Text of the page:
It’s the second ‘Mindbenders’. I had a complete first draft but I plotted it out ahead of time, which I’ve never done before and that killed it for me. Once I wasn’t seeing it happening in front of me while I was writing, I lost all interest. So I threw out the beginning and I’m going to make up the end as I go. And that’s helped but even so, it’s started and stopped on me several times.
The last several weeks have been as smooth as I could remember – the Muse and I were cooking. And then yesterday I came to the first scene that pretty much came out of the old draft and the thing died on me again. The Muse wasn’t speaking, wasn’t even whispering near my ear. This happens–artists understand the Muse has lots of lovers to satisfy, though she insists (and convinces us to believe) that we’re the only one that matters.
There are certainly times when I mull a scene for a day or two because I don’t have it right but I can feel it next to me, just an inch away, so it’s not a concern. But this felt barren. It was as though that old version was a virus, that anytime I came close to it, I got infected again. Worse yet, it felt like I’d run out of juice, the thing you really worry about creatively.
I tried to open up communication last night but the Muse was on the other line. It happens. I meditated and went to sleep. Haven’t had much sleep lately.
Woke up this morning – nothing. That’s more disturbing. Usually sleep reracks all kinds of problems. So – on with the sneakers. I have calluses now–never had them before. They’re not fun but I run so I run with calluses.
I’ve run early the last few days – it isn’t quite as beastly hot first thing in the morning – but yesterday’s run was just short of suicidal. I felt it a couple times during the day, my body saying ‘That was stupid, pal.’ So today I was going to take it easy. And it fit the way I felt – listless. When she isn’t talking to me, everything’s uphill.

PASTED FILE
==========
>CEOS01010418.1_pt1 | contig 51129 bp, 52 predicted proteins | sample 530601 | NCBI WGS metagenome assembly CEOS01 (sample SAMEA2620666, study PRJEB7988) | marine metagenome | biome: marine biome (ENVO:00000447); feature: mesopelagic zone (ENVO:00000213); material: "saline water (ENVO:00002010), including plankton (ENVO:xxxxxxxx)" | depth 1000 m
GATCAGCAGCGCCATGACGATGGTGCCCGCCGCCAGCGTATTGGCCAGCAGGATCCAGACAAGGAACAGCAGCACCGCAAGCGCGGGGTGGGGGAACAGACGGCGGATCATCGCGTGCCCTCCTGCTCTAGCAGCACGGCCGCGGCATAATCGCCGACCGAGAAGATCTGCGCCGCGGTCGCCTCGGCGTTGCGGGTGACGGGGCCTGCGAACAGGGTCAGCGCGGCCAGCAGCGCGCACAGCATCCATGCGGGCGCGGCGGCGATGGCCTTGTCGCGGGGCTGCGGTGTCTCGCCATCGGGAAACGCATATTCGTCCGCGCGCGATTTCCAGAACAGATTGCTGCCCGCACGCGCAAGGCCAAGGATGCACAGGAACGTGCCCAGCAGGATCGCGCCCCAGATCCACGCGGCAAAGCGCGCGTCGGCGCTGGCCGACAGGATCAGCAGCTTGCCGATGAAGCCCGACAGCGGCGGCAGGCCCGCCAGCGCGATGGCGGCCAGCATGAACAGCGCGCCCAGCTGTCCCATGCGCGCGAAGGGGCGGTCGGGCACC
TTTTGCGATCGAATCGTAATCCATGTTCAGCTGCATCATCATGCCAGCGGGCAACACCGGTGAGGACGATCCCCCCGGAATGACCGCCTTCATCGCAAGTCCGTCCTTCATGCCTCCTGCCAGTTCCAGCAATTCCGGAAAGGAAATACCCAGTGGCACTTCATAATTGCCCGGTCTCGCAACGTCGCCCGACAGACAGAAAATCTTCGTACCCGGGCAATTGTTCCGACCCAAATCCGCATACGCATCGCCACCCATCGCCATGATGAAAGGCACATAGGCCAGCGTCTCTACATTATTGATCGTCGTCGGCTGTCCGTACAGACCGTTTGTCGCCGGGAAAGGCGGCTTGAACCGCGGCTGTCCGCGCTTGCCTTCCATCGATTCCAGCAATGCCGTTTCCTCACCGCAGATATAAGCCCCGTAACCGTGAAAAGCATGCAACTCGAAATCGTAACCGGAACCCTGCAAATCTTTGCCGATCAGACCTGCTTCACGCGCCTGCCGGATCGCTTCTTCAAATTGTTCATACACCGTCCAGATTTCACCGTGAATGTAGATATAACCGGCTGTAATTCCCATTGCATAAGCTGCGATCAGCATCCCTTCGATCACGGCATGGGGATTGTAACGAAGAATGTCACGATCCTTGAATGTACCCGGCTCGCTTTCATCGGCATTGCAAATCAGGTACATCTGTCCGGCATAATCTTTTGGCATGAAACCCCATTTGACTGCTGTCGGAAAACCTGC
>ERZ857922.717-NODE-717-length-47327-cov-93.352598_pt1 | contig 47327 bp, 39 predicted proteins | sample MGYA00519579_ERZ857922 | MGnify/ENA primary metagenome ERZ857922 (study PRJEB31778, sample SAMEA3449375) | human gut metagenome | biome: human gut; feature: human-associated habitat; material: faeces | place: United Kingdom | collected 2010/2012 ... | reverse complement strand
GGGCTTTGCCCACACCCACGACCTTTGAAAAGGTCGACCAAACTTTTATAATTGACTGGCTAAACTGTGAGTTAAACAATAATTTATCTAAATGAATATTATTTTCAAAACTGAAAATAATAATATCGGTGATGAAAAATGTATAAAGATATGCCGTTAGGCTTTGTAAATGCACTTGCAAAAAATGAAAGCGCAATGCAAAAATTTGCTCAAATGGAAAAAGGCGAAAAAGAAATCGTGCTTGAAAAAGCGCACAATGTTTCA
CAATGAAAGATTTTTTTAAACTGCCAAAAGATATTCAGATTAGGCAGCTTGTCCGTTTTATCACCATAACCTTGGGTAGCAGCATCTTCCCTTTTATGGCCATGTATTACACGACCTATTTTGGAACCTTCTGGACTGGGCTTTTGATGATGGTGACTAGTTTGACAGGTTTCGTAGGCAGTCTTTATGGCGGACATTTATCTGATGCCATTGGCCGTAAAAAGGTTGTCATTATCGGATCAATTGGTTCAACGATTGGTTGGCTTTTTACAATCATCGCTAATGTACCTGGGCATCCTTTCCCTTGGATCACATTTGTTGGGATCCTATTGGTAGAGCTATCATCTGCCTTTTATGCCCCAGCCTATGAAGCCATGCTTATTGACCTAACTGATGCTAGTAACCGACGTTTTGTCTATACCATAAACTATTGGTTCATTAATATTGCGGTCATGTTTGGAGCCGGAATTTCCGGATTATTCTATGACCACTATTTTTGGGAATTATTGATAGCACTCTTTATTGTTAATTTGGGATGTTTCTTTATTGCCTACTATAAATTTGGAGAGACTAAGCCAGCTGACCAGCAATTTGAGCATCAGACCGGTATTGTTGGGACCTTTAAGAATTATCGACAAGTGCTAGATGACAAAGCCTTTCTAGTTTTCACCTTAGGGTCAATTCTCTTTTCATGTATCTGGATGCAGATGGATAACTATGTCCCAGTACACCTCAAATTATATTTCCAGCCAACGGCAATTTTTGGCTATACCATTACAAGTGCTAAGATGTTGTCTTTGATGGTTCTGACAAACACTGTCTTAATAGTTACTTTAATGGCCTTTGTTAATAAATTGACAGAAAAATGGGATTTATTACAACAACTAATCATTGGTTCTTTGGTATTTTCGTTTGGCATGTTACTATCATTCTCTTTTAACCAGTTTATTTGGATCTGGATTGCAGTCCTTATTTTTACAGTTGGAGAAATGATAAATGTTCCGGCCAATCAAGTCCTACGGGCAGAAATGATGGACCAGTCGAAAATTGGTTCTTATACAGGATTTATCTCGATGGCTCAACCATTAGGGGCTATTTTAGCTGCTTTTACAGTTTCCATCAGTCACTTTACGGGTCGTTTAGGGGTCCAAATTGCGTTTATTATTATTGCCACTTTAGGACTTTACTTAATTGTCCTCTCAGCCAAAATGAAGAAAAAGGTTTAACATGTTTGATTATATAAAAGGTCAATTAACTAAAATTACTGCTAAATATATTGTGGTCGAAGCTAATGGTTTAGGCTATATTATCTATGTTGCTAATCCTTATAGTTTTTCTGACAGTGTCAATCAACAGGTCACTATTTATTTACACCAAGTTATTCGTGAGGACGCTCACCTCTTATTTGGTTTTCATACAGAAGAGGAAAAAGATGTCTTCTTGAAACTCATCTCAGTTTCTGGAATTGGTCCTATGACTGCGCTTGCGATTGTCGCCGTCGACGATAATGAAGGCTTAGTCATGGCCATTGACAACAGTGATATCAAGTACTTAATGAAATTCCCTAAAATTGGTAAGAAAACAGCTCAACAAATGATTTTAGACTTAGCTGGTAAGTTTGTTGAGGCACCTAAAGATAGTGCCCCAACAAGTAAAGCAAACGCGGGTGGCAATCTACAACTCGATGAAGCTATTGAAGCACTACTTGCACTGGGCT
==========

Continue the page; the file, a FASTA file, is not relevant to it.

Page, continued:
But once I got going, I noticed it wasn’t anywhere near as hot today. It was worse in the house with the AC struggling than it was outside. And then I started the long uphill section of the run and the music in my headphones kicked in and I stopped thinking and worrying and missing anything and – there it was.
I’m writing a thriller. The characters are supposed to do something at every turn, take the initiative, make things happen. But this time, all at once, I wondered: what if they don’t do anything? What if they stop trying ? What if they just wait and see? What happens then? And from there, the whole scene changed. It turned into three or four scenes and gave me a whole other layer for the rest of the book.
I promised myself when I started rewriting it that this book would ignore convention whenever it wanted to. It’ll still be a thriller – I enjoy the action parts and have most of those worked out already. The difference might even be invisible to the reader. But it’ll be fertile for me, because it’ll put the emphasis back on the characters, who are really all I care about.
You can’t fight the Muse and you can’t run after her. It’s a relationship – it ebbs and flows like any other. Sometimes, you get better gifts than you can imagine and more of them, all at once, than you thought possible. And sometimes – other times – you just have to find the Muse inside yourself.